Re: Station wagon full of bits


Phil R. Karn (karn@flash.bellcore.com)
Wed, 25 Mar 87 22:16:29 est


You really should update this old idea to use more up-to-date technologies.
To wit:

What is the bandwidth of a B-747 (DC-10, L-1011, A-300) loaded with Compact
Discs or CD Roms?

(To be fair, we should compare this to a fiber link covering the same path.)

With fiber, the economies of scale in transmission are enormous. However,
the ARPANET has been around a long time. Its internal routing algorithms
were built to squeeze the most out of the slow and expensive leased lines
available in 1969. Its internal protocols and congestion control techniques
were designed to squeeze the most out of the expensive, memory-poor
computers available in 1969. It was an excellent computer network -- for
1969. Unfortunately, much of this simply can't scale in its present form to
where it can effectively utilize the new economies of scale in transmission.

Making decisions about the future of networking by comparing the "operating
costs" of ARPANET and MILNET to GTE Telenet is dangerous. For one thing,
Telenet was also built on 1970's technology and protocols. Also, its users
pay *real money* depending on how much traffic they send. Unlike the
ARPANET/MILNET, Telenet's primary use is as a nationwide "remote terminal
concentrator", with the vast majority of users dialing into X.3/28/29 PADs
with dumb terminals and connecting to timesharing hosts. Their only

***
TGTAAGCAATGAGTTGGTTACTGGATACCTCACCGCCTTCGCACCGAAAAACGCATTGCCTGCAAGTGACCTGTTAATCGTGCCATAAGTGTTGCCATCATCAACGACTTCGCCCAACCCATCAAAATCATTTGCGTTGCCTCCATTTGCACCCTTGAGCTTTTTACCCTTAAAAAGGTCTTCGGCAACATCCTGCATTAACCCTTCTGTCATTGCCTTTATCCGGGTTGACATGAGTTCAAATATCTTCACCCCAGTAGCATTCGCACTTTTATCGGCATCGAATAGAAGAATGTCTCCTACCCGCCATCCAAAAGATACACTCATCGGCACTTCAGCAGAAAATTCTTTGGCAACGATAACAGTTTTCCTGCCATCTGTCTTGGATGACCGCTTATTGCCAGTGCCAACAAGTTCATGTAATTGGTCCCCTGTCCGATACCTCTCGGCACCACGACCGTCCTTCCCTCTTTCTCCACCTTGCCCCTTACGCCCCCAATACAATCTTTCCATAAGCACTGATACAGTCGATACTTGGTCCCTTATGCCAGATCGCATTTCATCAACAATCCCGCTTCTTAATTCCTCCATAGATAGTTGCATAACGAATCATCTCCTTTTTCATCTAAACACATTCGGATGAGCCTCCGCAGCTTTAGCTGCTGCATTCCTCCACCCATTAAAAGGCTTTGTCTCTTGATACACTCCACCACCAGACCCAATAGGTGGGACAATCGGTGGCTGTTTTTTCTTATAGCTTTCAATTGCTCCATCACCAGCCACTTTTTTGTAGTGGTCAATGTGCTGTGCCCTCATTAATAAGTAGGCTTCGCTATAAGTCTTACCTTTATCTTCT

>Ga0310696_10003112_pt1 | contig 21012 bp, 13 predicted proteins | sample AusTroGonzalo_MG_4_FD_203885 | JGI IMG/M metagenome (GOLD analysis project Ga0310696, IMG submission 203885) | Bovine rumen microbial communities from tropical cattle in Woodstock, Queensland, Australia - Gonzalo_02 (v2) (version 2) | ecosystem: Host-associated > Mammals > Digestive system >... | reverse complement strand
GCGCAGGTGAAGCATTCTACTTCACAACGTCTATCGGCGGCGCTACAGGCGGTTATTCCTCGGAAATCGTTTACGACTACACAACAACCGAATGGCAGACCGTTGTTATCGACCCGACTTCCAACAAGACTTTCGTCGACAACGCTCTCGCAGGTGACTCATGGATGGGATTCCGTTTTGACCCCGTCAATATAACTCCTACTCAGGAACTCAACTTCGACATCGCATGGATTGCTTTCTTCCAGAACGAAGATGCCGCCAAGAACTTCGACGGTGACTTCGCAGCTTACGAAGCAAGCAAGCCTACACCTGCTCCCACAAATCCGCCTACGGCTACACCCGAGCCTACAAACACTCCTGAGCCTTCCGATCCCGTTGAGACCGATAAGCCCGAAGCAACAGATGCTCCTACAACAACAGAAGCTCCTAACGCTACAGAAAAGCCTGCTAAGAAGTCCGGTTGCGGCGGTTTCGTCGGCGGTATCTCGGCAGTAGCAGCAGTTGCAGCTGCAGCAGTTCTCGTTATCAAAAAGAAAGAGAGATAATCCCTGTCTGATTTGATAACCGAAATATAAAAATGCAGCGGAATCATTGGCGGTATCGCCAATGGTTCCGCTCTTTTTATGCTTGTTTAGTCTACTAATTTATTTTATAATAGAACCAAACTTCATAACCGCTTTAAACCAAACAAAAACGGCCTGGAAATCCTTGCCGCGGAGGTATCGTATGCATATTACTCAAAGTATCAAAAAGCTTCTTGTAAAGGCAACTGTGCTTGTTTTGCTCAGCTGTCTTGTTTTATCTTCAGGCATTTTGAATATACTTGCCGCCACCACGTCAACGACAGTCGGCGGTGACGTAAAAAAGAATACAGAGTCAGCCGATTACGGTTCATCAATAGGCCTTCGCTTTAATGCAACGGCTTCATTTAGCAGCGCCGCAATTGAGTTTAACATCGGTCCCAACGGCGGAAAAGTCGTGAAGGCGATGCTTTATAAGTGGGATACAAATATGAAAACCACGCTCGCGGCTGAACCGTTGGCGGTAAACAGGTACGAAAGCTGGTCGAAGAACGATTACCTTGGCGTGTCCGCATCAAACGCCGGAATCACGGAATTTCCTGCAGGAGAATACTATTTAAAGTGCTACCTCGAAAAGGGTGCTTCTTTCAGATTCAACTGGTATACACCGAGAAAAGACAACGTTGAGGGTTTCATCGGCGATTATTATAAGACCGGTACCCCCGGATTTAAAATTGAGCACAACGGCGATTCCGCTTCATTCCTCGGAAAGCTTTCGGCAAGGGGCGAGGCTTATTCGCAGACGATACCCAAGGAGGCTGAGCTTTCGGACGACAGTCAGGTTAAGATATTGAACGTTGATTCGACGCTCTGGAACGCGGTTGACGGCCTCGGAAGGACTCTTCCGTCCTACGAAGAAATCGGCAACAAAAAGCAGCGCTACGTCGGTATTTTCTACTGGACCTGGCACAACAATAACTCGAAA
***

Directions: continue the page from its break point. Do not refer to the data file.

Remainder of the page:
alternative is to dial a direct long distance call using AT&T or MCI or
whatever, and Telenet is well aware of this; they price their service
accordingly. Anyone who tries to use it for computer-to-computer
internetworking (as we do through CSNET/X.25NET) finds out VERY quickly just
how expensive this can be. The circuit-switched mentality is deeply
ingrained in Telenet's internal design; at least with the DDN, X.25 is kept
on the edges, making it at least theoretically possible to escape its
braindamage.

In deciding where to spend future bucks, I think it would make a lot more
sense to look at newer technologies. Because the transmission guys have
leapfrogged so far over the switching guys, a radical change in mindset is
in order. It simply doesn't pay anymore to worry about efficient PSN buffer
utilization, 100% delivery reliability, packet header overhead, finding the
most optimal routes, or load splitting if doing so takes so much CPU time
that you can't drive fast links at full speed. At present, only link-level
bridges like the Vitalink Translan III seem able to switch packets quickly
enough to drive a T-1 link to 100% utilization on small packets; if somebody
can do this with an X.25 switch or IP gateway I would like to know about it.

Phil



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